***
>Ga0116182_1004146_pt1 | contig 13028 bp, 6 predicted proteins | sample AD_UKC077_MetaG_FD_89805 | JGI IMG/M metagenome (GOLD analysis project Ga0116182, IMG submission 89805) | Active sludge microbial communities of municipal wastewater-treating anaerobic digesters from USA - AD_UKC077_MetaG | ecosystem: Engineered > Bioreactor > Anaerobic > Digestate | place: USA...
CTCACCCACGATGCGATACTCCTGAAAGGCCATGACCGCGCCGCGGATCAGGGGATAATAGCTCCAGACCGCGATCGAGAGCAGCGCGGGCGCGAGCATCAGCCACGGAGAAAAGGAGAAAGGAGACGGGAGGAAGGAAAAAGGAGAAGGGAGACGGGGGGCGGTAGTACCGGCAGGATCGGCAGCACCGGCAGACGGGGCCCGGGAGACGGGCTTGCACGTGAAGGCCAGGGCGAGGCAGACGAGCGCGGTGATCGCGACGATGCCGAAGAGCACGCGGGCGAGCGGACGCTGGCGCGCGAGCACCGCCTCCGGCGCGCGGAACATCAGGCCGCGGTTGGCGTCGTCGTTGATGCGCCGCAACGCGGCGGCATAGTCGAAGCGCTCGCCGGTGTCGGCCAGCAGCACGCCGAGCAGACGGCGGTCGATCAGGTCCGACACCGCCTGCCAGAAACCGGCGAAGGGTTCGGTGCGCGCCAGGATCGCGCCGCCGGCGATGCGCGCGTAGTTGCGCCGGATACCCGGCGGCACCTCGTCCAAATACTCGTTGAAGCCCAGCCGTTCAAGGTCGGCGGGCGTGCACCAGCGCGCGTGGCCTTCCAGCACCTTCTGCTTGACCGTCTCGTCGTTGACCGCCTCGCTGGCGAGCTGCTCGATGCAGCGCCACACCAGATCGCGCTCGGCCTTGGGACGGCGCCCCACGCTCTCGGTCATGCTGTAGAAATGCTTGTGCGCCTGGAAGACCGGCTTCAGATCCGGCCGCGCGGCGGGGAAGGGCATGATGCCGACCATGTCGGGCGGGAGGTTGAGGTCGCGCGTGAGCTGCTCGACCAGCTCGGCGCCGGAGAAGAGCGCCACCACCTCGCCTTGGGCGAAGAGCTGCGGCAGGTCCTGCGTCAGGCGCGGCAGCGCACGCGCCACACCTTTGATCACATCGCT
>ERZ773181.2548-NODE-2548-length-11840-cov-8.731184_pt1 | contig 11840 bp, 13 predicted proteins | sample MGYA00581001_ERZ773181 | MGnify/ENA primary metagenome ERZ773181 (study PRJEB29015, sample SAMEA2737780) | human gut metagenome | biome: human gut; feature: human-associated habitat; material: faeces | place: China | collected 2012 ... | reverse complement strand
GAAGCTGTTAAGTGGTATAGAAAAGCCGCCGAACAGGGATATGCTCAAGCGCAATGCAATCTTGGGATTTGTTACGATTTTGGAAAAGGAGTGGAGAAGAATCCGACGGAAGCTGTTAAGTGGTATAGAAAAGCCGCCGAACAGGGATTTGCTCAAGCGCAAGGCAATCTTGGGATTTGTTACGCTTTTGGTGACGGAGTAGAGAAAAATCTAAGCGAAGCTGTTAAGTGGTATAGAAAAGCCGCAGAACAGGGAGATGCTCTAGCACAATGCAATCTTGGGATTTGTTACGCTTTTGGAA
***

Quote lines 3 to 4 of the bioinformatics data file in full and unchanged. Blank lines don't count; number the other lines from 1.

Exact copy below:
>ERZ773181.2548-NODE-2548-length-11840-cov-8.731184_pt1 | contig 11840 bp, 13 predicted proteins | sample MGYA00581001_ERZ773181 | MGnify/ENA primary metagenome ERZ773181 (study PRJEB29015, sample SAMEA2737780) | human gut metagenome | biome: human gut; feature: human-associated habitat; material: faeces | place: China | collected 2012 ... | reverse complement strand
GAAGCTGTTAAGTGGTATAGAAAAGCCGCCGAACAGGGATATGCTCAAGCGCAATGCAATCTTGGGATTTGTTACGATTTTGGAAAAGGAGTGGAGAAGAATCCGACGGAAGCTGTTAAGTGGTATAGAAAAGCCGCCGAACAGGGATTTGCTCAAGCGCAAGGCAATCTTGGGATTTGTTACGCTTTTGGTGACGGAGTAGAGAAAAATCTAAGCGAAGCTGTTAAGTGGTATAGAAAAGCCGCAGAACAGGGAGATGCTCTAGCACAATGCAATCTTGGGATTTGTTACGCTTTTGGAA